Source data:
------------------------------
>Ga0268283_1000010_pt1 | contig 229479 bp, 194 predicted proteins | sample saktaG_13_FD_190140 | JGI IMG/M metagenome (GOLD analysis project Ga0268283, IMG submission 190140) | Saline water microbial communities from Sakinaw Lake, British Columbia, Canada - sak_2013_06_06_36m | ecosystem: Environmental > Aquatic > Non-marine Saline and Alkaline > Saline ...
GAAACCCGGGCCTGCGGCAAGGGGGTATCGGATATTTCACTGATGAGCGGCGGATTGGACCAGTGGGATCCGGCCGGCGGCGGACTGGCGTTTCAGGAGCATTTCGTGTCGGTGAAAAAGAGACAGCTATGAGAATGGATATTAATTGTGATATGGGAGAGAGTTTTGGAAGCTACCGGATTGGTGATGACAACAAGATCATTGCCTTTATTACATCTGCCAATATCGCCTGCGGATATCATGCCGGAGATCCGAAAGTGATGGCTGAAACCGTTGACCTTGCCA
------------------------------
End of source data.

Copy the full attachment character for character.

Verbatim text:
>Ga0268283_1000010_pt1 | contig 229479 bp, 194 predicted proteins | sample saktaG_13_FD_190140 | JGI IMG/M metagenome (GOLD analysis project Ga0268283, IMG submission 190140) | Saline water microbial communities from Sakinaw Lake, British Columbia, Canada - sak_2013_06_06_36m | ecosystem: Environmental > Aquatic > Non-marine Saline and Alkaline > Saline ...
GAAACCCGGGCCTGCGGCAAGGGGGTATCGGATATTTCACTGATGAGCGGCGGATTGGACCAGTGGGATCCGGCCGGCGGCGGACTGGCGTTTCAGGAGCATTTCGTGTCGGTGAAAAAGAGACAGCTATGAGAATGGATATTAATTGTGATATGGGAGAGAGTTTTGGAAGCTACCGGATTGGTGATGACAACAAGATCATTGCCTTTATTACATCTGCCAATATCGCCTGCGGATATCATGCCGGAGATCCGAAAGTGATGGCTGAAACCGTTGACCTTGCCA